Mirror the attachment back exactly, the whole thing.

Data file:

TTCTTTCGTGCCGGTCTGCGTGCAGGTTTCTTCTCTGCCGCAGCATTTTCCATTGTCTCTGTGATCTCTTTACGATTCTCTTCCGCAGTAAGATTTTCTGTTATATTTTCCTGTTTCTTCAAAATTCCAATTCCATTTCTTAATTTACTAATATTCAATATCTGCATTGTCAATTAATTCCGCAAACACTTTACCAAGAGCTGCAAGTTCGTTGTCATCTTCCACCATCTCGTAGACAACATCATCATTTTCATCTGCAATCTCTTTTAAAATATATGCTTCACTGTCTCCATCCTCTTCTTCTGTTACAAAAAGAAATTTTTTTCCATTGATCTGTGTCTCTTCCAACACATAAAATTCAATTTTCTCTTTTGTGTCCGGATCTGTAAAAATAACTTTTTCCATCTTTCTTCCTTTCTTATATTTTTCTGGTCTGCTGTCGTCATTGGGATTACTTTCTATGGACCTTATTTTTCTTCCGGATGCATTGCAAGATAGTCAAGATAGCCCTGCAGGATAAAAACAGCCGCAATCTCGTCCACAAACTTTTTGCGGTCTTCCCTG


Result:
TTCTTTCGTGCCGGTCTGCGTGCAGGTTTCTTCTCTGCCGCAGCATTTTCCATTGTCTCTGTGATCTCTTTACGATTCTCTTCCGCAGTAAGATTTTCTGTTATATTTTCCTGTTTCTTCAAAATTCCAATTCCATTTCTTAATTTACTAATATTCAATATCTGCATTGTCAATTAATTCCGCAAACACTTTACCAAGAGCTGCAAGTTCGTTGTCATCTTCCACCATCTCGTAGACAACATCATCATTTTCATCTGCAATCTCTTTTAAAATATATGCTTCACTGTCTCCATCCTCTTCTTCTGTTACAAAAAGAAATTTTTTTCCATTGATCTGTGTCTCTTCCAACACATAAAATTCAATTTTCTCTTTTGTGTCCGGATCTGTAAAAATAACTTTTTCCATCTTTCTTCCTTTCTTATATTTTTCTGGTCTGCTGTCGTCATTGGGATTACTTTCTATGGACCTTATTTTTCTTCCGGATGCATTGCAAGATAGTCAAGATAGCCCTGCAGGATAAAAACAGCCGCAATCTCGTCCACAAACTTTTTGCGGTCTTCCCTG